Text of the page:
These are the first steps. These are priority issues that we believe need to be addressed today. And we can very much take on a balanced budget amendment at a different time.
CROWLEY: Let me -- I want to play for you both something else that -- now this was before you all rolled out the pledge. But I want to play you something that Congressman Pence said recently.
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REP. MIKE PENCE (R), INDIANA: We must not remain silent when great moral battles are being waged. We must demand here and now that the leaders of the Republican Party stand for life, traditional marriage, and religious liberty without apology.
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CROWLEY: Congresswoman Blackburn, we all know that in attempts to reach out to independents, they tend to get very skittish about the social issues. They are far more interested in day-to-day life and the economy. Nonetheless, the Republican Party, one of its core values, has always been the -- kind of the social issues. Very little mention of social issues in this manifesto which, again, looks political.
Why not get out there and say, here's what else we stand for, we're against gay marriage, we -- we don't believe in abortion? Why not do that?
BLACKBURN: Well, in the preamble, we do that. We reaffirm our commitment to conservative values.
And, Candy, bear in mind, what we have done for the past several month, I started my listening sessions last January. And what we have done is listened to the American people, and they've said -- we've said to them, tell us what is most pressing, what you want the focus to be, what are your priorities?
And we have heard it time and again: deal with the economy, where are the jobs, we want jobs, we want to make certain that you're creating the environment for jobs to be created and get out of the way, let the private sector work, repeal the health care bill, secure our nation, make certain that the government is more transparent.
Those are the type changes that the American people have repeatedly said in hundreds of listening sessions, thousands of constituents participating, millions participating in You Cut and americaspeakingout.com. They have let us know what their priorities are, and it is the economic issues, fixing the health care bill, having government transparency, checks and balances, and making certain that this nation is safe.
We have made that commitment and the pledge to the American people. We hope they're going to hold us accountable to do the things that are on this list and then let's add more to it. Let's make certain that we repeal some of these bills, get them off the books. Free up free enterprise, let jobs growth take place. Make certain no American sees a tax hike when January 1, 2011, rolls around.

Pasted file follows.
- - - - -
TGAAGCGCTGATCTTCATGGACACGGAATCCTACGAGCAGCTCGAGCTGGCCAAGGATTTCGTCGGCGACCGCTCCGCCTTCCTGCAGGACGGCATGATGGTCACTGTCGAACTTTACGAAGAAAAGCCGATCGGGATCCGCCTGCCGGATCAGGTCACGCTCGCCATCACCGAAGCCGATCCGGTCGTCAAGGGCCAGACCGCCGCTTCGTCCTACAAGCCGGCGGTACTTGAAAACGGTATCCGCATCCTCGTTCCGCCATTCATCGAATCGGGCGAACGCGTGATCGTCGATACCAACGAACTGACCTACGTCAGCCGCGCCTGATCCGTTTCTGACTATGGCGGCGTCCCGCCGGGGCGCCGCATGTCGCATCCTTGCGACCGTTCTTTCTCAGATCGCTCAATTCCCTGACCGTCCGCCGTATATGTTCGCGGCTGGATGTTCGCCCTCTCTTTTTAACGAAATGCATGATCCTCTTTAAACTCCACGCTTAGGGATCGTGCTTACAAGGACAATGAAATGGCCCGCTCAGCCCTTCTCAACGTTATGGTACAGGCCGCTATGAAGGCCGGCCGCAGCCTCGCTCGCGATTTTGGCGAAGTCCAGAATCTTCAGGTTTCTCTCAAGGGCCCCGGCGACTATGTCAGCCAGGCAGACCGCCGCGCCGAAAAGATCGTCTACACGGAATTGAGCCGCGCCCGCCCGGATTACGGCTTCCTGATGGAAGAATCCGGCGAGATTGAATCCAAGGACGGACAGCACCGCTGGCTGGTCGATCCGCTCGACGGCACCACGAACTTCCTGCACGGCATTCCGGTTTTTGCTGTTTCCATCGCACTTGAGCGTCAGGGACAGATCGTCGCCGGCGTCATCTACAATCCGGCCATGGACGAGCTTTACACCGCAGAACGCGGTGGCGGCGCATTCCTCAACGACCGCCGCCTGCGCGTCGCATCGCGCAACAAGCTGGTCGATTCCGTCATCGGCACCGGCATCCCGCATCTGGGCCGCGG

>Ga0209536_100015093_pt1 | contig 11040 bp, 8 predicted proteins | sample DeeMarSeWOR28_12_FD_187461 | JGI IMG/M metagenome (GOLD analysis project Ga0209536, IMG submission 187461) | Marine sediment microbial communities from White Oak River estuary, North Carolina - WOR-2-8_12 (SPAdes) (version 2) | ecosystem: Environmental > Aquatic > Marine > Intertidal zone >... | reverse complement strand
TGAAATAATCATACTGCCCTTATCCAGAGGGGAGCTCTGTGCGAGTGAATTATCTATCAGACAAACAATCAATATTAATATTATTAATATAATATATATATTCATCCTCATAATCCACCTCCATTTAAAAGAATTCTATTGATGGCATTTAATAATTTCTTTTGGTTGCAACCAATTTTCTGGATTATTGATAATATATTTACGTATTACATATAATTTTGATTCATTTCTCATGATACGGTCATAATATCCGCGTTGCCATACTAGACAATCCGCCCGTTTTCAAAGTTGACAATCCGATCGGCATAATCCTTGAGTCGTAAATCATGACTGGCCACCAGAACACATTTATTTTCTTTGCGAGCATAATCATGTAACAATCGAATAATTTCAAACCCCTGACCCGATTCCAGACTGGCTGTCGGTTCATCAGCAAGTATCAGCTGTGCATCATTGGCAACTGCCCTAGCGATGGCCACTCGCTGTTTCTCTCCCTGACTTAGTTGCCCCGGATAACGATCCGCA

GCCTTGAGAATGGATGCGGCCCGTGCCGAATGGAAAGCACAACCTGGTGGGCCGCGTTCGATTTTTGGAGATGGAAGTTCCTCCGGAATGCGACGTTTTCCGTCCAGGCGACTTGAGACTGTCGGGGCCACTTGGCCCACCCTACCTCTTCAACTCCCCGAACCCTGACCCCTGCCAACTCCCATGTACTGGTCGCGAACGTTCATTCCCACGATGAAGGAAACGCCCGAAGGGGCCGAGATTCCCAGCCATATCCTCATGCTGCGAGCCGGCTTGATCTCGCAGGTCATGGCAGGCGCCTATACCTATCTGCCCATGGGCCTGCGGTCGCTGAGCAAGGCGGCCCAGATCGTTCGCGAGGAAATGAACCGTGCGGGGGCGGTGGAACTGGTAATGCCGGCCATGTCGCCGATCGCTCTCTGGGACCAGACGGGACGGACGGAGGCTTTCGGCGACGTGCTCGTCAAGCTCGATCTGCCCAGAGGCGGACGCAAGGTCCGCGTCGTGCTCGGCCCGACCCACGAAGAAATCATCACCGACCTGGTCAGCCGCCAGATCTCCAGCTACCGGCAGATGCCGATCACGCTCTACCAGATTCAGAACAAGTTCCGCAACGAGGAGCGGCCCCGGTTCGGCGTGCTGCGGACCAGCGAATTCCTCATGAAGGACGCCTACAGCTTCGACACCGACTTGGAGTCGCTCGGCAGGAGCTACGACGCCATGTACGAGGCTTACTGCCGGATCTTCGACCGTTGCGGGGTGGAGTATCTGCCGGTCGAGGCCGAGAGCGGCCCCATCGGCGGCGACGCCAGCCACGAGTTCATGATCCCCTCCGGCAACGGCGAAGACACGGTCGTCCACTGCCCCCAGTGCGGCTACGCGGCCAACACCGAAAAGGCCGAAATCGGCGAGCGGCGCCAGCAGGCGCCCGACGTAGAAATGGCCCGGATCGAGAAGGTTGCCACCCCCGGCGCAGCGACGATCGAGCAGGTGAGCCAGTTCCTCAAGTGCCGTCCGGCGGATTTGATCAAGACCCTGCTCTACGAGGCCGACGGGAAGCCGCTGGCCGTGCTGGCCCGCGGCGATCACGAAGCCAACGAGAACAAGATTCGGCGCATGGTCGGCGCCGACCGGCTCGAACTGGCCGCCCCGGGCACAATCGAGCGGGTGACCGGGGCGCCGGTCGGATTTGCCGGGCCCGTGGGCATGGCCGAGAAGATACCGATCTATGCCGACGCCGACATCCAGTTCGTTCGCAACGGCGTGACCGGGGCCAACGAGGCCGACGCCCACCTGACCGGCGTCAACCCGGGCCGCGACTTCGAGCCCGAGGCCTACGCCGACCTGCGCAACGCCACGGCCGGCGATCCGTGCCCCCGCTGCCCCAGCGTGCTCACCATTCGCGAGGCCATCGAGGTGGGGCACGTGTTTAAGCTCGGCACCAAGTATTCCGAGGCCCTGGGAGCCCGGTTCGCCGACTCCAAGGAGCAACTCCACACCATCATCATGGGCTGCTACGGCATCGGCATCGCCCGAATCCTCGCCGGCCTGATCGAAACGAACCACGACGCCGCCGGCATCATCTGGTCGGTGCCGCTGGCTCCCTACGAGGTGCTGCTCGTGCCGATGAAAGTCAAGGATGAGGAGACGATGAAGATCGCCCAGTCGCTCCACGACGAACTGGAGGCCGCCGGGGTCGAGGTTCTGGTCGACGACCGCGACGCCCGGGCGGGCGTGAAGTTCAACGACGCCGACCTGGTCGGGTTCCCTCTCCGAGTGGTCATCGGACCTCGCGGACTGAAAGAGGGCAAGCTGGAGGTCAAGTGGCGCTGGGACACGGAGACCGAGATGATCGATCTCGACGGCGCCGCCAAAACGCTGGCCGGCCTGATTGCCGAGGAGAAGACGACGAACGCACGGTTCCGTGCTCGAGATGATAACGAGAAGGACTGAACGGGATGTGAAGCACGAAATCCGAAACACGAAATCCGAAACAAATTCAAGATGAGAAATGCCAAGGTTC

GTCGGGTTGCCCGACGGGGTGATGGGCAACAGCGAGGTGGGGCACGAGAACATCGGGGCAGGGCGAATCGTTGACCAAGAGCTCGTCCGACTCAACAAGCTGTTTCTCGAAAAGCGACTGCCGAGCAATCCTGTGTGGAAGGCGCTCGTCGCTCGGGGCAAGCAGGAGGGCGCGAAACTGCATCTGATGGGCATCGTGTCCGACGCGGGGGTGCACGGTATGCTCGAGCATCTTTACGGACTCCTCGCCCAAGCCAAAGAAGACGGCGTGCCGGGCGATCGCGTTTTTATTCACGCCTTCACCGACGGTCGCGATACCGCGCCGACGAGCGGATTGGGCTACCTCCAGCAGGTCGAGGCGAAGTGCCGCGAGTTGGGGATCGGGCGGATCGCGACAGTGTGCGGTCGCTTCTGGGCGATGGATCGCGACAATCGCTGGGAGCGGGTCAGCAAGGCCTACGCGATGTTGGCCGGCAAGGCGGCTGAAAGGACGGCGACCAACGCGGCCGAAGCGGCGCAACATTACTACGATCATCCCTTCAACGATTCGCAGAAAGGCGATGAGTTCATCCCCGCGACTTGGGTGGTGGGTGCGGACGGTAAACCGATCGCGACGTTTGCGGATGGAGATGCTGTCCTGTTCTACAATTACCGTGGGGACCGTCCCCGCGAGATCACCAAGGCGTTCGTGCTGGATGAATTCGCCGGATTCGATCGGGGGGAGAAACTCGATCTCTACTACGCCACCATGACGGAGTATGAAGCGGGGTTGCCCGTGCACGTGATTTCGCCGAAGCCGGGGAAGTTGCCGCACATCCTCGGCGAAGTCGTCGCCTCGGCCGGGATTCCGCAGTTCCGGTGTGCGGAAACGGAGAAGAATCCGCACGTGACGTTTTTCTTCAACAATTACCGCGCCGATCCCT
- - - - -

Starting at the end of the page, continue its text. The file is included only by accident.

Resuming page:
Don't raise those taxes, provide certainty for our business community and our small businesses. Let them know what's out there. So those are the items the American people want to see. We have given them a good first step, and we are ready to get to work. We are in this fight.
CROWLEY: Let me pick up on one of those things. And that is, a repeal and replace of health care reform. Just this past week we saw a couple of the provisions of the health care reform bill go into effect. One of them was to allow children up to the age of 26 to remain on their parents' insurance should they need to. The other was to make sure that children with pre-existing conditions could still get insurance. You want to repeal both of those?
RODGERS: We would -- in our package, in our health care reform proposal, we include both of those provisions. So, yes, we believe that the health care bill needs to be repealed and replaced with better reforms that will actually reduce costs and make sure that people have access.
But in our -- in our plan, it does include the provision to cover those with pre-existing conditions, raising the age to 26 for children. That is not -- that is supported by Republicans and Democrats.
However, Republicans believe that there's more that could be done to actually reduce the cost of health care and that we need to have that debate. We need to enact tort reform, medical liability reform. We need to allow small businesses to pool together and access more affordable plans beyond state boundaries. And some of those kind of reforms will go a long way towards bringing down the costs.
And right now we're seeing premiums increase. Small businesses all across this country are seeing 10 percent, 20 percent increases in their health care premiums at the exact worst time. And so we -- we believe that we need to start all over, have a debate, bring Republicans and Democrats together with the best ideas. Let's move those forward, and we can do it in a better way.
CROWLEY: Congresswoman Cathy McMorris Rodgers, Congresswoman Marsha Blackburn, I could go on forever about this. I'm afraid I have to cut it short. Thank you so much for joining us, I really appreciate it.
RODGERS: You too.
BLACKBURN: Good to be with you, thank you.
CROWLEY: Up next, we'll get an independent's take on the political climate in Washington, homeland security, and Afghanistan, from Senator Joe Lieberman of Connecticut.